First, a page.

Marni Reti has become the first candidate to secure a new full-time role for Indigenous students created by Kaunitz Yeung Architecture in an effort to help increase the number of Indigenous architects.
The firm’s director and co-founder, David Kaunitz, noted that only 28 of the approximately 12,000 registered architects in Australia are Indigenous. “The current number of registered Indigenous architects is a shocking figure and in urgent need of attention,” he said. “Kaunitz Yeung Architecture is committed to making a meaningful contribution to help address the issue.”
Now in her fourth year at the University of Technology, Sydney, Reti grew up in Redfern with strong cultural connections to her Aboriginal heritage.
“I am very excited to join Kaunitz Yeung Architecture,” she said. “To be working for a firm that puts community consultation at the forefront of their design process is a dream and allows me to work on projects that directly affect both my immediate community and the wider Indigenous communities.”
Kaunitz Yeung has worked on projects in more than 30 Indigenous communities around the country. “Many of our projects are created to place health and wellbeing at the centre of Aboriginal communities and we believe it is important to provide Aboriginal people with the support they require so they can then advance themselves and progress as they choose,” he said. “This is why we have created the role.”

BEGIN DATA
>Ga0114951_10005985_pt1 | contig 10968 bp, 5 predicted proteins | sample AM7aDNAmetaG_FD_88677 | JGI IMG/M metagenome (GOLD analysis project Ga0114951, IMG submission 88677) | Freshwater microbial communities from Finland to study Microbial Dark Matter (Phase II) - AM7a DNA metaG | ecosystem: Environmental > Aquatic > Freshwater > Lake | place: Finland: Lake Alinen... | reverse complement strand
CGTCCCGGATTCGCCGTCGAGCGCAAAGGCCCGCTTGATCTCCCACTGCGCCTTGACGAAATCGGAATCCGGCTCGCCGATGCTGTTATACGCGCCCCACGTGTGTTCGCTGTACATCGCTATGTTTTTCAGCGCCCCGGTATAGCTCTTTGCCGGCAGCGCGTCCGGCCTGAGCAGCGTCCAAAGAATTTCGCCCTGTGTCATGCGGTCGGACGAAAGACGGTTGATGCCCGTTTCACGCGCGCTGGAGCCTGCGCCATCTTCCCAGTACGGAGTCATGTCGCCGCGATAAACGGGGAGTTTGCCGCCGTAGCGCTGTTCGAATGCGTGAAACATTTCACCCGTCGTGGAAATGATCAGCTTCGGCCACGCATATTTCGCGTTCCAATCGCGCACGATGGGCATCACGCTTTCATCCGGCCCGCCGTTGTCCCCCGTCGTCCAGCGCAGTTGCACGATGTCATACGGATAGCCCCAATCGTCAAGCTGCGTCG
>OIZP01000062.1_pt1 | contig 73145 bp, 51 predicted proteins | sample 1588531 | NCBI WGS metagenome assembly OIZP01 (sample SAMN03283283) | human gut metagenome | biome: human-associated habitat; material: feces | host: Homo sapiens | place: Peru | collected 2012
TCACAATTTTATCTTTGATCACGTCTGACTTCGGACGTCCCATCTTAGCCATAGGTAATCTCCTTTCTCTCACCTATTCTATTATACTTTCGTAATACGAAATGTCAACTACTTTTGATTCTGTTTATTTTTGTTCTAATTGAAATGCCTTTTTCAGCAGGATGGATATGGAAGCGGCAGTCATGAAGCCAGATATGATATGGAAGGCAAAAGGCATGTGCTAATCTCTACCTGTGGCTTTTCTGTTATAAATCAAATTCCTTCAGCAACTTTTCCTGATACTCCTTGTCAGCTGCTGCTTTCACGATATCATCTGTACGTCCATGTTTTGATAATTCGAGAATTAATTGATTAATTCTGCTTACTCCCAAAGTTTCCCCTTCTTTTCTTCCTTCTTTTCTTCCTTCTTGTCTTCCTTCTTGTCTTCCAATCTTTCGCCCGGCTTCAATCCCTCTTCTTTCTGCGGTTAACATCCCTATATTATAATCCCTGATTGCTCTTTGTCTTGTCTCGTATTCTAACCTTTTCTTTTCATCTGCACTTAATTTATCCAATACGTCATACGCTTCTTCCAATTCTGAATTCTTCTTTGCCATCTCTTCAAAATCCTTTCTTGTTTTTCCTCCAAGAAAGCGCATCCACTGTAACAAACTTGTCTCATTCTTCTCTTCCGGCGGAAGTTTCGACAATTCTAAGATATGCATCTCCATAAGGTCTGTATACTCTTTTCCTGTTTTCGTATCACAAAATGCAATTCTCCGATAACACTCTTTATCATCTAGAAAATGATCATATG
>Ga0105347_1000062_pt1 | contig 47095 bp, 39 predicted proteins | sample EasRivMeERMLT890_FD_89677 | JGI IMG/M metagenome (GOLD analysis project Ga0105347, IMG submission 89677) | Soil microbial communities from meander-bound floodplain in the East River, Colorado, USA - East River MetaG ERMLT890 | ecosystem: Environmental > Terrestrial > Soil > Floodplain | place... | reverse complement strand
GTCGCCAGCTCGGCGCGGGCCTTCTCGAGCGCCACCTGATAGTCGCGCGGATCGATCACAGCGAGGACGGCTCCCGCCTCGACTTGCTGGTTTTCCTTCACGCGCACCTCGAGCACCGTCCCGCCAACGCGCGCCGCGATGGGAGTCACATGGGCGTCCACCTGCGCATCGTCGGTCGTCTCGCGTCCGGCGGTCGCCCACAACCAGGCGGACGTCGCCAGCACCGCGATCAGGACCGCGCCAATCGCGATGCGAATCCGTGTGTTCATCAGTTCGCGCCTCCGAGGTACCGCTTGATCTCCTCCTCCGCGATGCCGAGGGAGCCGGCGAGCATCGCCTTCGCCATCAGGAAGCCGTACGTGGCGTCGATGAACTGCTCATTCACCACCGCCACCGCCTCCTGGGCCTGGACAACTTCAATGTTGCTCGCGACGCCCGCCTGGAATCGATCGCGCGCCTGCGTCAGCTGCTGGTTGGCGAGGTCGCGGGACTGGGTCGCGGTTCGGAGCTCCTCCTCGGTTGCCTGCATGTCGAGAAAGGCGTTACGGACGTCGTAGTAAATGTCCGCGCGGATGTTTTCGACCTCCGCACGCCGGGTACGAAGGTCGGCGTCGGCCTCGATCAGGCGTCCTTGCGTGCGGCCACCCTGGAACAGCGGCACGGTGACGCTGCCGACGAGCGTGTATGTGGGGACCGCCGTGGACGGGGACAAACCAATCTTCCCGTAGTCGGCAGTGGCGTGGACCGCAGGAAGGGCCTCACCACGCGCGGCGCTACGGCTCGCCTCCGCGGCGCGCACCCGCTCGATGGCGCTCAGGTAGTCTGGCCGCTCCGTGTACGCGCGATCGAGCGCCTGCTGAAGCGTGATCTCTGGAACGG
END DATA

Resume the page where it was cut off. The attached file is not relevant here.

Kaunitz Yeung has been recognized locally and internationally for its projects in Indigenous communities, including for the Biripi Aboriginal Health Clinic, which won three awards at the 2018 New South Wales Architecture Awards and the Healthcare category in the 2018 Architecture Masterprize.
The firm completed two Aboriginal healthcare clinics for the Puntukurnu Aboriginal Medical Service (PAMS) in the East Pilbara, Western Australia in 2018, and has since been awarded the architectural and project management contract for the PAMS healthcare hub in Newman, WA.
Reti said, “Kaunitz Yeung have built a strong reputation for collaborating with communities,
stakeholders and end users to produce award-winning architecture and it is an incredible
opportunity to be part of a firm who are continuously looking at how we can integrate Aboriginal ways of thinking and culture into modern architecture.”